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The Museum of Spanish Colonial Art exhibition opens to the public at 10 a.m. Saturday, November 17, 2012, with gallery talks by the artists between 2:00pm and 4:00pm.. The museum is located at 750 Camino Lejo, Santa Fe, NM. This event is featured on the SantaFe.com event calendar.
Santa Fe, New Mexico (PRWEB) October 13, 2012
The daily lives of the early Spanish settlers in New Mexico were made easier by the manipulation of metal and mud into tools and objects. Out of the fire, iron and micaceous clay were transformed into multiple functional items. Today’s Spanish Market artists continue to work with traditional methods and materials, bringing to them a fresh creativity and aesthetic sensibility. The showcase exhibit “Metal and Mud” that runs from Nov. 17, 2012 to April 30, 2013 is a great opportunity for visitors and locals to see a variety of pieces similar to those for the bygone era of the early Spanish settlers from several 100 years ago. The "Metal and Mud" exhibit opening at 10 a.m. Saturday, November 17, 2012 is featured on the SantaFe.com event calendar.
Iron working was introduced to the Southwest with the Spanish colonization of the Upper Rio Grande Valley. At least two blacksmiths appear to have accompanied Juan de Oñate in 1598, and along with them came tools for making domestic and agricultural items as well as for the production of weapons and armor. The blacksmith was prominent in the development of the Spanish borderland provinces as iron transformed farming and animal husbandry, hunting and warfare. However, raw material was scarce. Spain imposed heavy restrictions on the production of iron in its colonies in an effort to protect its own iron industry. As a result, many implements were wrought or worked from recycled pieces.
While Spanish settlers undoubtedly relied upon their Native American neighbors to provide decorated pottery for their households, cooking and utilitarian pots were most likely produced at home. Micaceous clay seems to have been the most popular and available clay based on finds at colonial archaeological sites, and is still found in the hills of northern New Mexico. It is the mica or aluminum silicate in the clay that gives the pottery its unique “shimmering” appearance. The techniques used for making micaceous pottery were learned from the Pueblo peoples of the Southwest. The pottery was constructed by hand-coiling, scraping, and smoothing. Firing was traditionally done in pits. Vegetal or mineral pigments sometimes adorned the pottery, which was used for carrying water, drinking atole, or cooking beans and stews.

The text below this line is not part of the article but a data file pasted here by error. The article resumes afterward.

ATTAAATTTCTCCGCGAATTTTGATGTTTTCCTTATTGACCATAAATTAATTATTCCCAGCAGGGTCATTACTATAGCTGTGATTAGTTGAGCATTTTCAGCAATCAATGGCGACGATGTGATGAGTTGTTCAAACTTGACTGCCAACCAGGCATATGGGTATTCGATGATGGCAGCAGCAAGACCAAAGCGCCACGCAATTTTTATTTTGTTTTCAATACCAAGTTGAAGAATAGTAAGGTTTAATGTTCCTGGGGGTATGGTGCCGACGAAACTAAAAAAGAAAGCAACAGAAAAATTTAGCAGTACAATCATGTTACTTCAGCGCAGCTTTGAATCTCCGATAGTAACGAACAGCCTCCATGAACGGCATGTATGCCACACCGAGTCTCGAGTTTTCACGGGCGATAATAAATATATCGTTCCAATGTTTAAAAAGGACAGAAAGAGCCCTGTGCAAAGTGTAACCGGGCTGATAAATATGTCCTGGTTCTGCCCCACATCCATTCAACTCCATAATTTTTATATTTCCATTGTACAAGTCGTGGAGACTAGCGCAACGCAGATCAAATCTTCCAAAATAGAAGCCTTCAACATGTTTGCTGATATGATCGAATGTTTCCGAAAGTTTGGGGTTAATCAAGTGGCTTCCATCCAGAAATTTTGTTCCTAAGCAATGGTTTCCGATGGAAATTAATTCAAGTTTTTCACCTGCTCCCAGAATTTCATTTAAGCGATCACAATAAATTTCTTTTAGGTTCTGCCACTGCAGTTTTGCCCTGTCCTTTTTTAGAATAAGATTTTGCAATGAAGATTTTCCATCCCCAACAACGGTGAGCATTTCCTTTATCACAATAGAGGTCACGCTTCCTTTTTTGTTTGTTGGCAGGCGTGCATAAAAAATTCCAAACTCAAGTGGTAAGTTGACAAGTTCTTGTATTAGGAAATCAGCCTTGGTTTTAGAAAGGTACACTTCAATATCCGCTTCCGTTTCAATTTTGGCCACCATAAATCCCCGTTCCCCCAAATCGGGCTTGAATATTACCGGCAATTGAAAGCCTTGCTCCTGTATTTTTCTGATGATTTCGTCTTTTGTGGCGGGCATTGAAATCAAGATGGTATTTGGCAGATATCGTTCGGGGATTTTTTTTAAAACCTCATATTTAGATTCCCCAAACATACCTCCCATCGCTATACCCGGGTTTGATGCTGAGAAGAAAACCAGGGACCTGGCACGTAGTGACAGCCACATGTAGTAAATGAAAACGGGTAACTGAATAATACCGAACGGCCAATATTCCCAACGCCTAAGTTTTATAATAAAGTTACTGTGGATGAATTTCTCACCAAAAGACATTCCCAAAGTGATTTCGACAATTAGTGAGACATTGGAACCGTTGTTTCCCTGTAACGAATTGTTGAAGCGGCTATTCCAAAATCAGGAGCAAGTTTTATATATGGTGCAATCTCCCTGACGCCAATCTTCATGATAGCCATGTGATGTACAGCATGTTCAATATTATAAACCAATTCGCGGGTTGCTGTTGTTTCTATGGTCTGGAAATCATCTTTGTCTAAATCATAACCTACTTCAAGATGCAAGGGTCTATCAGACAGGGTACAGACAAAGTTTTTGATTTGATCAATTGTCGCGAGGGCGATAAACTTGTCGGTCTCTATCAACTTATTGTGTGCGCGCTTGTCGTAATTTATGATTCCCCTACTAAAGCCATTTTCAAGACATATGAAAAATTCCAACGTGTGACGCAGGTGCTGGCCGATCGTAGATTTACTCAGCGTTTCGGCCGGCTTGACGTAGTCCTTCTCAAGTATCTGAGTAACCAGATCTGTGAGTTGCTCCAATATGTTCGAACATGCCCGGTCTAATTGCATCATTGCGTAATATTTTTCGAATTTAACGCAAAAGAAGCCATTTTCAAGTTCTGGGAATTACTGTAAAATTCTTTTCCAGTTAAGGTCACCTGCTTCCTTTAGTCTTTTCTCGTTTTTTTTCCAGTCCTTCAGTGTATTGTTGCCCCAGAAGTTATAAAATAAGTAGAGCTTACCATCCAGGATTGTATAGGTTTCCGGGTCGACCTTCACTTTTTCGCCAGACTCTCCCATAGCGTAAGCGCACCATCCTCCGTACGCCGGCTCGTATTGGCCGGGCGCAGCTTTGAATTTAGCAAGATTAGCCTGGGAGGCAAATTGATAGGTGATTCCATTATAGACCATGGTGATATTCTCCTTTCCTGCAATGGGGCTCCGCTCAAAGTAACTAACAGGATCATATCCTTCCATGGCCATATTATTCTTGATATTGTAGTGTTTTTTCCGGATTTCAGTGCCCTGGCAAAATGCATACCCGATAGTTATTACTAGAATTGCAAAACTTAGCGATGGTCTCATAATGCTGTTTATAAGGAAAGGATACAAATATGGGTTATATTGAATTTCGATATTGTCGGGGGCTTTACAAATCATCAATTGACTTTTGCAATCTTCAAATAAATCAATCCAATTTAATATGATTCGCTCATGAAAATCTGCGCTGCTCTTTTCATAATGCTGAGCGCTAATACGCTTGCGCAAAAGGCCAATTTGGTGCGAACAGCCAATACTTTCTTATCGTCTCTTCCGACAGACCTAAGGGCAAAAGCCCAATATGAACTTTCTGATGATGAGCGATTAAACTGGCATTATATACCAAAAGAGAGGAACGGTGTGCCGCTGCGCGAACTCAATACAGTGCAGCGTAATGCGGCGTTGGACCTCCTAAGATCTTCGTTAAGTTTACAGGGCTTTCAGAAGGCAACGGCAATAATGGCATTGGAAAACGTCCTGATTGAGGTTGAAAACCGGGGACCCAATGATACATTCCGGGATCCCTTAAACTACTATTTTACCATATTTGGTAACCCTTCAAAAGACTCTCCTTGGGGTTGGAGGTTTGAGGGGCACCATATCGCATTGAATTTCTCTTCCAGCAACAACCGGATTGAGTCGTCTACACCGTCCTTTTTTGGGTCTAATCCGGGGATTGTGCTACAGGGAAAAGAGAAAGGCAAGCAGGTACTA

Only a few Spanish Market artists have taken on the challenge of working in iron or micaceous clay. Using traditional techniques of hand-coiling and hand-forging, today’s artists create not only traditional objects, but are experimenting with new forms, stretching and manipulating the raw material. Typically working independently, these artists also join forces from time to time to produce collaborative works of exceptional quality in metal and mud.
The exhibition, Metal and Mud, showcases the work of 10 Spanish Market artists working in the media of iron and micaceous clay. Some veterans of many years of the Market and others relative newcomers, each artist brings their individual expertise and interpretation to the material. The result is an exhibition of diverse and exciting new work that challenges us to reassess our views of traditional art.
The exhibition opens to the public on Saturday, November 17th at 10:00am, with gallery talks by the artists between 2:00pm and 4:00pm.
The following artists are participating in the exhibition:
Adán Eduardo Ortega
Jacobo de la Serna
Janella Marsh, Administrative Director
Spanish Colonial Arts Society
Membership at Spanishcolonial dot org
505-982-2226, Ext. 103 / Fax 505-982-4585
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